Canadian Pharmacy Industry Trends: Cannabis Legalization, CBD Oil, and More
The retail scene is shifting in Canada as a new product is brought onto the market: cannabis.
While medical marijuana has had its place for several years, cannabis legalization is bringing with it opportunities for retailers, particularly in the pharmaceutical industry.
Cannabis legalization is set to launch in October 17, 2018. Here’s what you need to know.
- There are different rules for different provinces.
According to CTV News, these are:
Alberta – must be 18 years of age or older. Will be sold in privately-run retail stores and government-operated online sales.
British Columbia — must be 19 years of age or older. Both government and privately-run storefronts and online sales.
Manitoba — must be 19 years of age or older. Privately-run storefronts and online sales. Grow your own not permitted.
New Brunswick — 19+. Sold in government-operated storefronts and online.
Newfoundland and Labrador — 19+. Privately-licensed storefronts and government-operated online sales. Grow your own is TBD.
Northwest Territories — 19+. Privately-run liquor stores (already existing) and government-operated online sales.
Nova Scotia — 19+. Government-operated storefronts and online sales.
Nunavut — 19+. Established online vendors. Private businesses can apply for a license to sell cannabis but no stores will open in 2018. Grow your own not permitted.
Ontario — 19+. Government-operated storefronts and online sales and private sector storefronts (previously, it was only going to be allowed to be sold in LCBO locations, but that has changed under new provincial government).
Prince Edward Island — 19+. Government-operated retail locations and online sales.
Quebec — 19+. Government-operated storefronts and online sales. Grow your own not permitted.
Saskatchewan — 19+. Privately-run storefronts and online sales.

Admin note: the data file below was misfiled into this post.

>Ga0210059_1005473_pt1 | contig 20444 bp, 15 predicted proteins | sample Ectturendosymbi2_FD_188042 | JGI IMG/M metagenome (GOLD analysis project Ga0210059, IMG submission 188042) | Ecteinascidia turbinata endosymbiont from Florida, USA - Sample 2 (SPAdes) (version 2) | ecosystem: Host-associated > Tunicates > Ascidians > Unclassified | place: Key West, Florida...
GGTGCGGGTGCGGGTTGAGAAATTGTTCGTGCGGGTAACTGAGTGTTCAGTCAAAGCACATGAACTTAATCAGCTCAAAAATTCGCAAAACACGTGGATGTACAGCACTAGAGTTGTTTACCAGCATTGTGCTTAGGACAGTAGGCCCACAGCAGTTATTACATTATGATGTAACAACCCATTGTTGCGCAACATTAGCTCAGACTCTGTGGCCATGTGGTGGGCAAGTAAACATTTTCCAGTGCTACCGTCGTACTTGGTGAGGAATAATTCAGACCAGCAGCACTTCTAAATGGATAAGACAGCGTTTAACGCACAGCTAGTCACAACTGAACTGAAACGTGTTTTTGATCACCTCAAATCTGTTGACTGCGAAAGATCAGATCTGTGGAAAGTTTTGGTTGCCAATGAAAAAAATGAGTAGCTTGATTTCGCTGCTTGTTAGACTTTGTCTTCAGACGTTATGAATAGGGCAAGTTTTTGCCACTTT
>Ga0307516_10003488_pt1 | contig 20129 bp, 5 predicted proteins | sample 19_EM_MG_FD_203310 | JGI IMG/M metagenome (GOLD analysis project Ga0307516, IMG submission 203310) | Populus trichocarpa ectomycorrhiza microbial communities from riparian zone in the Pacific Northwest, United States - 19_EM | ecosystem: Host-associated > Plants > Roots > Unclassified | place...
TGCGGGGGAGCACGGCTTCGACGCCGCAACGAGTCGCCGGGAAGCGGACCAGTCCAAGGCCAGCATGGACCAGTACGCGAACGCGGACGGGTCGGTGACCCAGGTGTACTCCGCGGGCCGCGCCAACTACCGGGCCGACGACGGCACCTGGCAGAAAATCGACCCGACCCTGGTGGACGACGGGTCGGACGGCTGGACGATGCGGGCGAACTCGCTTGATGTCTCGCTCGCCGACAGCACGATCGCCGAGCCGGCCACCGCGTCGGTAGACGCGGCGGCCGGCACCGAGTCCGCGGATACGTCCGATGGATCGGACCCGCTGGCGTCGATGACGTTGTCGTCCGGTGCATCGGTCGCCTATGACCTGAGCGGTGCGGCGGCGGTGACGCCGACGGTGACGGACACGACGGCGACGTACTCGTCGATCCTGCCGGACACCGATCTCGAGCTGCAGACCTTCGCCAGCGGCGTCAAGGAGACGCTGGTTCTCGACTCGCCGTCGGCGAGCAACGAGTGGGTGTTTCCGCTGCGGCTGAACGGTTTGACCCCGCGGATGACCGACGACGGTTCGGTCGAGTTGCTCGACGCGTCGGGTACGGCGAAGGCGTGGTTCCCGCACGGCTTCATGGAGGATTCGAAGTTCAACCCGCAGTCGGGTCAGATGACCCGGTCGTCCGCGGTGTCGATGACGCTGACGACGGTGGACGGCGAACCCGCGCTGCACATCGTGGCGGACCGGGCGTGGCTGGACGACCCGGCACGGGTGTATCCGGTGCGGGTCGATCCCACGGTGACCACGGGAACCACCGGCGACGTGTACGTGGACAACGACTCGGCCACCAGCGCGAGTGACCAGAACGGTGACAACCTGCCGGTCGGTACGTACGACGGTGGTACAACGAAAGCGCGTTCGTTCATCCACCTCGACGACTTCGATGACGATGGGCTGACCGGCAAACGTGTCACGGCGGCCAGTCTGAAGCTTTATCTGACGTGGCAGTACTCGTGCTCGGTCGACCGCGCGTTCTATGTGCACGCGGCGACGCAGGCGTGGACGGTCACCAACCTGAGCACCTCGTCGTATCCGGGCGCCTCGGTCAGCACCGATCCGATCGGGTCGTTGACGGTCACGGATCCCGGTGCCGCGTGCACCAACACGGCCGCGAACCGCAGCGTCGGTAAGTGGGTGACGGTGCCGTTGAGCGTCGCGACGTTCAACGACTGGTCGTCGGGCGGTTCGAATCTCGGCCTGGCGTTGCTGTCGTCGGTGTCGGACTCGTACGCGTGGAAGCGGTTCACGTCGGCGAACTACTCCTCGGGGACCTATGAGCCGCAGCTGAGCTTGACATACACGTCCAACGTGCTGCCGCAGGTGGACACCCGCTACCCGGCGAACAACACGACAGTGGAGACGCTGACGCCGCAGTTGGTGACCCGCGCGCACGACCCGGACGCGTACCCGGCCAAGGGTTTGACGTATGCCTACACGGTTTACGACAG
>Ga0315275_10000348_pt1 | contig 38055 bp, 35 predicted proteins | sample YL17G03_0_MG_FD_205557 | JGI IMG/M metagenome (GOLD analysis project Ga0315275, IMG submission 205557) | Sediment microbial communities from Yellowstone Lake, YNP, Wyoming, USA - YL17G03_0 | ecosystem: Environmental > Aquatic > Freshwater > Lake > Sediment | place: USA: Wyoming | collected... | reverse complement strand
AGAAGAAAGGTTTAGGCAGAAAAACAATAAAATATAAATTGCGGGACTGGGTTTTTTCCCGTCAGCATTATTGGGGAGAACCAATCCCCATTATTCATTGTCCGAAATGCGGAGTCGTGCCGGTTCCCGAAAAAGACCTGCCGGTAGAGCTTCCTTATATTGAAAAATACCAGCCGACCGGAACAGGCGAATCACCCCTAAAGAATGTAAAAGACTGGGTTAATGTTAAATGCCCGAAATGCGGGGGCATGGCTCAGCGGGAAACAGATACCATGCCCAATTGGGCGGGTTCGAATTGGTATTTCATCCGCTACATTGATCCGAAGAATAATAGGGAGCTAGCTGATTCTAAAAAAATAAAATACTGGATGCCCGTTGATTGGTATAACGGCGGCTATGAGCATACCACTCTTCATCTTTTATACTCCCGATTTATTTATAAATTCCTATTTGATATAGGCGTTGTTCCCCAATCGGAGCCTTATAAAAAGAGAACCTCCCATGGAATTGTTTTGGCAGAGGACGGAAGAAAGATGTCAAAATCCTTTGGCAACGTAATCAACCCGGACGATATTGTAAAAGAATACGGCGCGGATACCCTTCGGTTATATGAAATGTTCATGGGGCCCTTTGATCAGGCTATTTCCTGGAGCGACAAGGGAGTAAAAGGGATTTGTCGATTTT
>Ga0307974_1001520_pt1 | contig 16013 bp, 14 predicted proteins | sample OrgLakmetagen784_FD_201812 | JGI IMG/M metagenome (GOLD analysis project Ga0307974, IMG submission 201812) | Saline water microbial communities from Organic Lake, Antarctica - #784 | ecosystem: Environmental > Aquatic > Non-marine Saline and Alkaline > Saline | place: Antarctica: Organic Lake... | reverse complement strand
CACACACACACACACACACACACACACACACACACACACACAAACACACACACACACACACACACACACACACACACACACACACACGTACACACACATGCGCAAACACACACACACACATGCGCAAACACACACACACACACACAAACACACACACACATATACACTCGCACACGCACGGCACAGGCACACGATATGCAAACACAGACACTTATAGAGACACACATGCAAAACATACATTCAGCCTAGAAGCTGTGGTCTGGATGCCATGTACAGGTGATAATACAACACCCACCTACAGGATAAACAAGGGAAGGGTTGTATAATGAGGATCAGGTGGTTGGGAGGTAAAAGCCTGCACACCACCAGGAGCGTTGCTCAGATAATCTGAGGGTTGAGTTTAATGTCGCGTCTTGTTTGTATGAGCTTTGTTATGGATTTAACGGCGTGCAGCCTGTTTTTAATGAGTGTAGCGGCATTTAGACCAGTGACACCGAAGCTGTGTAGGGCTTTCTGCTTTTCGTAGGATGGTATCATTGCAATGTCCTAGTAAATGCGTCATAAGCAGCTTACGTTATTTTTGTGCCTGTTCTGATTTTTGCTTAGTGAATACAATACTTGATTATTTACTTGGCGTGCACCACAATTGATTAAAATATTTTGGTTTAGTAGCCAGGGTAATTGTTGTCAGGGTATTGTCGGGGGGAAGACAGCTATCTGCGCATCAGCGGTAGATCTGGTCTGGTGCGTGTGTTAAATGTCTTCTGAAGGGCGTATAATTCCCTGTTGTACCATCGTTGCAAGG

Yukon — 19+. Government-operated storefronts and online sales.
If you want to sell in a private storefront or online, check with your provincial government to see what is required — some have designated licenses.
See the full province-by-province breakdown by clicking here.
- Cannabis isn’t the only product hitting the market.
In one year, other forms of cannabis will be on the market, including pre-made edibles and marijuana extracts.
In American states that have legalized cannabis, the pre-made edibles market has blown up, as has infused beers, wines, and other beverages — including health and wellness drinks, like CBD iced teas, juices, and shakes.
Medical marijuana is also expanding its market. Recently, Manulife and Shoppers Drug Mart announced a partnership. Clients who have been approved for medical marijuana coverage will be able to consult with SDM pharmacists at an Ontario-based patient care centre about different strains of medical marijuana and the different ways to take it.
- There are other opportunities for retailers.
While certain provinces have restrictions on where cannabis can be sold, there are other accessory products that aren’t regulated. These have been legal to sell in the past, of course, but perhaps not as socially-acceptable. Now that could be changing.
For example, in most provinces, consumers can grow up to four plants of their own. While there may be limitations on who can actually sell the plant to grow, there would be nothing stopping brands from selling growing accessories for these plants.
- There will be a need for education.
With cannabis legalization, education is likely to follow — about different strains, methods of consumption, growing your own plants, and the like. This could take the form of signage, videos, books, advertising, and more. Even if you aren’t a cannabis distributor, there could be room to include these items in your product list.
With cannabis legalization coming quickly, the retail landscape in Canada could be shifting. How will you adapt?
Whether you’re selling cannabis or another product, Storesupport Canada can help your brand. Stay stocked on shelves, make sure your displays are attractive, and much more. Contact us today. Call 1 877 421 5081 or visit www.storesupport.ca.« Back to Blog